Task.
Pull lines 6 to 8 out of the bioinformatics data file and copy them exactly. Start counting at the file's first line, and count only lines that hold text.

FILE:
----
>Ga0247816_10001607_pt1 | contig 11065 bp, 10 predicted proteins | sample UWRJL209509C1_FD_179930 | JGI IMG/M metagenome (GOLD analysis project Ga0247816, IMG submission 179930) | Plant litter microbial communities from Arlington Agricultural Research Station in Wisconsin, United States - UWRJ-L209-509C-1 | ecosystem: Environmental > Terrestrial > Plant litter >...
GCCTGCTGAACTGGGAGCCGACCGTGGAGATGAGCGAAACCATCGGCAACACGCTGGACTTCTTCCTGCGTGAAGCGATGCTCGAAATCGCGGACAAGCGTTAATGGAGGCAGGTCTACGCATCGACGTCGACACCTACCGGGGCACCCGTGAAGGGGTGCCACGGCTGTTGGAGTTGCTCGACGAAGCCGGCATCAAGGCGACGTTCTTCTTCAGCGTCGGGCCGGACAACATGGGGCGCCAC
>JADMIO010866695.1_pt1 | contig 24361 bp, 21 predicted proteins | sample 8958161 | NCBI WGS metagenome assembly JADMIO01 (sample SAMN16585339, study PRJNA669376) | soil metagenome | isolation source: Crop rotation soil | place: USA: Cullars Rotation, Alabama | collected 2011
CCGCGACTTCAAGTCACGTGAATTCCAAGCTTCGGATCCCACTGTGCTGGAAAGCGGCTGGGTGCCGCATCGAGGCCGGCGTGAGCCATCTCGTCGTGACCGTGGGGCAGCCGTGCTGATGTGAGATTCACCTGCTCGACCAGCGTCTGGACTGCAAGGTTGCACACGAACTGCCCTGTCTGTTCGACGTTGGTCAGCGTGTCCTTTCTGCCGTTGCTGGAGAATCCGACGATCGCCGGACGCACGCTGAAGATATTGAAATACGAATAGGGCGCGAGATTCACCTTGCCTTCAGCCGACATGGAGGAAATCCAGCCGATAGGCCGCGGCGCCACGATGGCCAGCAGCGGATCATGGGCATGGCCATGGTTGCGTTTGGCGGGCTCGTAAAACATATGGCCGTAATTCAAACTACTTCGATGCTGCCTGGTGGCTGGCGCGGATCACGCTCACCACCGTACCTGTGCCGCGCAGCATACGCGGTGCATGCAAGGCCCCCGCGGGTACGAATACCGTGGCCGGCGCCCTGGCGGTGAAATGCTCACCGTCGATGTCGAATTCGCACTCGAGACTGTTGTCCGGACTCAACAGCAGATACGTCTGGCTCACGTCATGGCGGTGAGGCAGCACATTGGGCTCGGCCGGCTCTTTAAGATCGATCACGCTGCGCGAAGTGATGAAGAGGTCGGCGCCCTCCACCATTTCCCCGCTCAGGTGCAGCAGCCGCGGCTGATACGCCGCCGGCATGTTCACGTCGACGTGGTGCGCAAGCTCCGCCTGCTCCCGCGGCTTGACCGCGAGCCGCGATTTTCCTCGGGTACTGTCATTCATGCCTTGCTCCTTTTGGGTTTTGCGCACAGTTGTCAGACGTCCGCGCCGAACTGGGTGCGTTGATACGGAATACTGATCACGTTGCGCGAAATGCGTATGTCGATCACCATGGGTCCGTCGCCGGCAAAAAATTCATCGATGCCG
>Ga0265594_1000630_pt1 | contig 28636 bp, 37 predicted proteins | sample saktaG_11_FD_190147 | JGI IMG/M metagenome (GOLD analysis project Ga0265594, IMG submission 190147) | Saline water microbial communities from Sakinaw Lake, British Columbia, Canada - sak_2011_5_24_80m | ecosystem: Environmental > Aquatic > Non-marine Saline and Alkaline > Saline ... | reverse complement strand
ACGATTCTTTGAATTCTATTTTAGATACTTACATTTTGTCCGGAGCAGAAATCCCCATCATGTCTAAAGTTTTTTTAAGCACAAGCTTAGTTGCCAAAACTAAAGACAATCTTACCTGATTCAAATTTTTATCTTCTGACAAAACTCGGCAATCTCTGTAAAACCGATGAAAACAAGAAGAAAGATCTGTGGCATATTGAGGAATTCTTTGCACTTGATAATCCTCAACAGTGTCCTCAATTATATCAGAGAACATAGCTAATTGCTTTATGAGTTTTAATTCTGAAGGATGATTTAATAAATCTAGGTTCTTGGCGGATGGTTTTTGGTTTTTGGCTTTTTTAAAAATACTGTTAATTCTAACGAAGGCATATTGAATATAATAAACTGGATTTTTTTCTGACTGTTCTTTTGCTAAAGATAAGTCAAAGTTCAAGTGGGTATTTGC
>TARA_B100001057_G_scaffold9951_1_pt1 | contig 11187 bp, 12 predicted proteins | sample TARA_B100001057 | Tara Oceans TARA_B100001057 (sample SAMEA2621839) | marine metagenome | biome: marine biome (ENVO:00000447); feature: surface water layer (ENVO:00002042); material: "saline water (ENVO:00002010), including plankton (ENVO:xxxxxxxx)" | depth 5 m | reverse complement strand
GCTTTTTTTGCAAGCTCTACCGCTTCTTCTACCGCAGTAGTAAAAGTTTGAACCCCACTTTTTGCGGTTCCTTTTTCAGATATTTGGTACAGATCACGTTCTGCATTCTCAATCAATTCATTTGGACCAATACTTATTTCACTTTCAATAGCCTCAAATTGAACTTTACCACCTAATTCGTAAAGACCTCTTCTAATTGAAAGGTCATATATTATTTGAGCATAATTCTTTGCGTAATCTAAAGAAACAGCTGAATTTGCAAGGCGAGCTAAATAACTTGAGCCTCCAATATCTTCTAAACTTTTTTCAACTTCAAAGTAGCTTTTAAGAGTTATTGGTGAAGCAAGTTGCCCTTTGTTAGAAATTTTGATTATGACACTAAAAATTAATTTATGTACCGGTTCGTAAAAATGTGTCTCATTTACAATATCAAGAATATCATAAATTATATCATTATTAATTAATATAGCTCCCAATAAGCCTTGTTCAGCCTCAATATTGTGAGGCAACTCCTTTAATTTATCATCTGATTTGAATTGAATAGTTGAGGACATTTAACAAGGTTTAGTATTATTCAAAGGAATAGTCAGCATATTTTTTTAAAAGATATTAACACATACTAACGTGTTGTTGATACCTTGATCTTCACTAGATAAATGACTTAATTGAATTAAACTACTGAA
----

ACGATTCTTTGAATTCTATTTTAGATACTTACATTTTGTCCGGAGCAGAAATCCCCATCATGTCTAAAGTTTTTTTAAGCACAAGCTTAGTTGCCAAAACTAAAGACAATCTTACCTGATTCAAATTTTTATCTTCTGACAAAACTCGGCAATCTCTGTAAAACCGATGAAAACAAGAAGAAAGATCTGTGGCATATTGAGGAATTCTTTGCACTTGATAATCCTCAACAGTGTCCTCAATTATATCAGAGAACATAGCTAATTGCTTTATGAGTTTTAATTCTGAAGGATGATTTAATAAATCTAGGTTCTTGGCGGATGGTTTTTGGTTTTTGGCTTTTTTAAAAATACTGTTAATTCTAACGAAGGCATATTGAATATAATAAACTGGATTTTTTTCTGACTGTTCTTTTGCTAAAGATAAGTCAAAGTTCAAGTGGGTATTTGC
>TARA_B100001057_G_scaffold9951_1_pt1 | contig 11187 bp, 12 predicted proteins | sample TARA_B100001057 | Tara Oceans TARA_B100001057 (sample SAMEA2621839) | marine metagenome | biome: marine biome (ENVO:00000447); feature: surface water layer (ENVO:00002042); material: "saline water (ENVO:00002010), including plankton (ENVO:xxxxxxxx)" | depth 5 m | reverse complement strand
GCTTTTTTTGCAAGCTCTACCGCTTCTTCTACCGCAGTAGTAAAAGTTTGAACCCCACTTTTTGCGGTTCCTTTTTCAGATATTTGGTACAGATCACGTTCTGCATTCTCAATCAATTCATTTGGACCAATACTTATTTCACTTTCAATAGCCTCAAATTGAACTTTACCACCTAATTCGTAAAGACCTCTTCTAATTGAAAGGTCATATATTATTTGAGCATAATTCTTTGCGTAATCTAAAGAAACAGCTGAATTTGCAAGGCGAGCTAAATAACTTGAGCCTCCAATATCTTCTAAACTTTTTTCAACTTCAAAGTAGCTTTTAAGAGTTATTGGTGAAGCAAGTTGCCCTTTGTTAGAAATTTTGATTATGACACTAAAAATTAATTTATGTACCGGTTCGTAAAAATGTGTCTCATTTACAATATCAAGAATATCATAAATTATATCATTATTAATTAATATAGCTCCCAATAAGCCTTGTTCAGCCTCAATATTGTGAGGCAACTCCTTTAATTTATCATCTGATTTGAATTGAATAGTTGAGGACATTTAACAAGGTTTAGTATTATTCAAAGGAATAGTCAGCATATTTTTTTAAAAGATATTAACACATACTAACGTGTTGTTGATACCTTGATCTTCACTAGATAAATGACTTAATTGAATTAAACTACTGAA